Maggie is our 'big kid' staffer! She's very passionate about her new fiction, ya and dystopian book finds. Just ask...
Most people know Judd Apatow for his laugh-out-loud comedy movies, which I'm a big fan of. The book he just released, Sick in the Head, is a compilation of interviews he has done with his fellow comedians. Everyone from Jon Stewart to Stephen Colbert, Lena Dunham to Jimmy Fallon, and loads more, shares their stories with Judd in this funny, yet surprisingly touching, book. If you are a comedy fan to any extent, you need to pick up this book.
While I was away in Denmark for a semester, I took a course about environmental crisis in literature. One of the books I wrote about in my final exam was Margaret Atwood's Oryx and Crake. While it was required reading for school, which usually means it's a bit of a bore, this could not be more opposite. Oryx and Crake is about a world incredibly different, yet eerily similar, to our own. Snowman is the only true human left, and describes how the world has come to be in its current state. It all comes down to Crake, Snowman's genius best friend, and Oryx, the mysterious girl they both are in love with. Atwood is a master at her craft, and I'm very grateful this is the first in a trilogy so I can see what happens to these characters next.
I originally picked up this book because it’s be made into a movie and, of course, the book is always better. If I Stay is about Mia, a cellist who will soon be on her way to Julliard. Until, that it, one snowy day in Oregon when she and her family get into a horrific car accident. Both of her parents die, and Mia is left in-between the world of the living and that of the dead. It’s up to her to decide – does she pass on to the next world to join her parents and baby brother, or does she fight to stay alive?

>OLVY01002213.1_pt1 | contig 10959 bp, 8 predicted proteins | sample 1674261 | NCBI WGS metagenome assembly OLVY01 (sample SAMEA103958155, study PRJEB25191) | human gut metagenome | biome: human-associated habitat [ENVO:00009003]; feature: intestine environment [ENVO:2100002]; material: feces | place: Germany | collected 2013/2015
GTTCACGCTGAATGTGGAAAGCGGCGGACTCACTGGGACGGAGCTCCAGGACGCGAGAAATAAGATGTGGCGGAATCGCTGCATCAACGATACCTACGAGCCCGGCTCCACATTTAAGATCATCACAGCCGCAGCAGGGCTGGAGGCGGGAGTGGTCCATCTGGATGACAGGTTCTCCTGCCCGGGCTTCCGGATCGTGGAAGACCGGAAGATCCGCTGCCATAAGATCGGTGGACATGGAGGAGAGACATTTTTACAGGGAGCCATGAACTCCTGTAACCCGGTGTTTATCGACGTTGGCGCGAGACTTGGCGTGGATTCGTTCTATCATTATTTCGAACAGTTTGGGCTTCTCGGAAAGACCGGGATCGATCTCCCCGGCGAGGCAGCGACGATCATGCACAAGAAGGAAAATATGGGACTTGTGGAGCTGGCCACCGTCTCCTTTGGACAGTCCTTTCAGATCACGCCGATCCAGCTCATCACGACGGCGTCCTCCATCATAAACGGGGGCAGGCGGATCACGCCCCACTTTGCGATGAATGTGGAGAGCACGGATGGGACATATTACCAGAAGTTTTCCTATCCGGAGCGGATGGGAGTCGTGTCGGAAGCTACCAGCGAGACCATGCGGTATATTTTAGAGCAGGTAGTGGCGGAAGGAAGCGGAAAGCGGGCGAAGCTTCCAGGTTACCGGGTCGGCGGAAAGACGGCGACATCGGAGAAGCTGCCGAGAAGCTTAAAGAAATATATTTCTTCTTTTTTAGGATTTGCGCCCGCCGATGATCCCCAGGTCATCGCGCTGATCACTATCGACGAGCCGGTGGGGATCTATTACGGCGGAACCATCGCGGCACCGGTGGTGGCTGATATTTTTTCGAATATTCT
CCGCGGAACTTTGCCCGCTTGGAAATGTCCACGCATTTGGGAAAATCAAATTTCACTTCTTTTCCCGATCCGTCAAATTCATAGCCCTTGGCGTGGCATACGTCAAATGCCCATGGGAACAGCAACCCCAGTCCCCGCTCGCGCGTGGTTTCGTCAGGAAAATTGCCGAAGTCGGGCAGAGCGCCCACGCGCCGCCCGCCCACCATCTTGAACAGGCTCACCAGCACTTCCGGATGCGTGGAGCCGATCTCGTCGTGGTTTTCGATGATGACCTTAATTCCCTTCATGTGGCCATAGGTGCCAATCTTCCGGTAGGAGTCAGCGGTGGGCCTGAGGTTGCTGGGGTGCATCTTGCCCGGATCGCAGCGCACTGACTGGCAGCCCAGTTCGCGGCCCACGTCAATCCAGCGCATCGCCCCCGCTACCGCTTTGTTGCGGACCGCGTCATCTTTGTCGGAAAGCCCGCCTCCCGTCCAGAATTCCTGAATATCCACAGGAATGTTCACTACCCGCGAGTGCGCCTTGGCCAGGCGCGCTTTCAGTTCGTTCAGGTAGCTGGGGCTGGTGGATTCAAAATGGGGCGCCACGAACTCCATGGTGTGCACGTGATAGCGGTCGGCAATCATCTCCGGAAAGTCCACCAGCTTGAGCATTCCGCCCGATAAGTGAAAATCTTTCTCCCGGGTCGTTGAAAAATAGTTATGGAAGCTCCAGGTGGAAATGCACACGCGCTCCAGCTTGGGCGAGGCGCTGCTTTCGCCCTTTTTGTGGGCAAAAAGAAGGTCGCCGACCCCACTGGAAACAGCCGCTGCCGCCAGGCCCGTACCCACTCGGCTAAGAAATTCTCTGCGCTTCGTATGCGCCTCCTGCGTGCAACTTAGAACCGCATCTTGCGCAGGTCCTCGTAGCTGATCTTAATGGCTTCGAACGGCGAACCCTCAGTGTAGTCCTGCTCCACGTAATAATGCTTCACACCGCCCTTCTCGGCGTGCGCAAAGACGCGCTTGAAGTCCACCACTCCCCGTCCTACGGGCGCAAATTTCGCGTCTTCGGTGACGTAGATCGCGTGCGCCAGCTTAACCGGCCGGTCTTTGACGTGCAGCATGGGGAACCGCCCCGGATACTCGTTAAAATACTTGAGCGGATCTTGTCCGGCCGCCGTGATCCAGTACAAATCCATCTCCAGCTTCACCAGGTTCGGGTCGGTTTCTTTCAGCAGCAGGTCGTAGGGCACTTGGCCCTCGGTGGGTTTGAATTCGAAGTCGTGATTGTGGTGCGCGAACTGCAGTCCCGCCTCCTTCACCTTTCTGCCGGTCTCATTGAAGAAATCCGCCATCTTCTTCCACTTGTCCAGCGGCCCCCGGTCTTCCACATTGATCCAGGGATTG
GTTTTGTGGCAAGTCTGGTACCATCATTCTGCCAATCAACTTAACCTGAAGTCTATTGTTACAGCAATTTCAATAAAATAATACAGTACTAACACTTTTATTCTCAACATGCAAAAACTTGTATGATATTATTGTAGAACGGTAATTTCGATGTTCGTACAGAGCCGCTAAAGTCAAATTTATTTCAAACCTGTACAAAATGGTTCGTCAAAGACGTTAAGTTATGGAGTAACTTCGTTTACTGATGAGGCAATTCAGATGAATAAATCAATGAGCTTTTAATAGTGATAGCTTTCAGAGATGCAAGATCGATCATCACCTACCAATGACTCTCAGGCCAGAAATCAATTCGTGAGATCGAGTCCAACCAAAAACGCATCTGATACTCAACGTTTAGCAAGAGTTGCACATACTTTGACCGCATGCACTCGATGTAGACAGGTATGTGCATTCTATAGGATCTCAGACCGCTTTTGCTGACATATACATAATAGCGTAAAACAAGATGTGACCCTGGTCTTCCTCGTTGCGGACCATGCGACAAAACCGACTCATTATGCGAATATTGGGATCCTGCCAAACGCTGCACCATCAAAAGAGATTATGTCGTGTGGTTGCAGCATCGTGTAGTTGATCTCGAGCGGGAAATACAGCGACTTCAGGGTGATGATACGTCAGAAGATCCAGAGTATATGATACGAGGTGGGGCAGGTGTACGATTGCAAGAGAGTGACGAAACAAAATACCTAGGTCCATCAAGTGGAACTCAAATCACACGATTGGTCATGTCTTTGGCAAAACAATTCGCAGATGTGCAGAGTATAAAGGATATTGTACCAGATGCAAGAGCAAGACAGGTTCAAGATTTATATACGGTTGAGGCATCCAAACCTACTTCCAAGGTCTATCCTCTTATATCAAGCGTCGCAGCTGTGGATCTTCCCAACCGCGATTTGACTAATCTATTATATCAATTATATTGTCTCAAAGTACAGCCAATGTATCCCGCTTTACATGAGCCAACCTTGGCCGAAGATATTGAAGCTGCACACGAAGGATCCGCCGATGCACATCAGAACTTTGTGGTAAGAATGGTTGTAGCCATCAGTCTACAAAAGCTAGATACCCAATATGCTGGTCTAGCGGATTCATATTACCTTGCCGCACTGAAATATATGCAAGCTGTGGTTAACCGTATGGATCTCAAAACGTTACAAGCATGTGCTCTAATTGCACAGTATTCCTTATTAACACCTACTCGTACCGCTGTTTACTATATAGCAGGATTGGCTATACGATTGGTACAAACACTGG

Whenever Maggie Stiefvater comes out with a new book, I get my hands on it as soon as humanly possible. Her previous stand-alone novel, The Scorpio Races, is a permanent staff pick of mine.
Sinner is a follow-up to her bestselling series about werewolves. Has-been rock star Cole St. Clair has recently moved to Los Angeles to film a reality TV show. It just so happens to also be the city where his old flame resides. Cole struggles to balance being on camera 24/7, his pursuits of Isabel's affection, recording a new album, and the ever-present urge to turn into a wolf.
This is not a book about werewolves. It's a book about relationships, the dangers of addiction, and the power music has to heal us.
Nora lives in a refurbished farmhouse with her mom. She lives a seemingly normal high school life, until she’s stuck with the creepy kid Patch as a lab partner. He drives her insane, and science soon becomes her most dreaded subject because it means she has to put up with him for an entire hour. However, as Nora begins to learn more and more about Patch, her feelings about him change. Patch is a fallen angel – he was put on this earth to protect her. The closer they get, the more danger Nora seems to be in. Can he really do what he was sent here to do, or will he fail to keep Nora safe?
I remember learning all about the historical city of Lowell, Massachusetts, in my high school history classes. Francis Cabot Lowell, the city's founder, traveled to Europe in the early 1800s to memorize the blueprint for a cotton mill, and returned to the US to build one from scratch. The city of Lowell is touted as being the first opportunity for women to escape from the family farm and make their own income. The Daring Ladies of Lowell tells the fictional story of one such mill girl.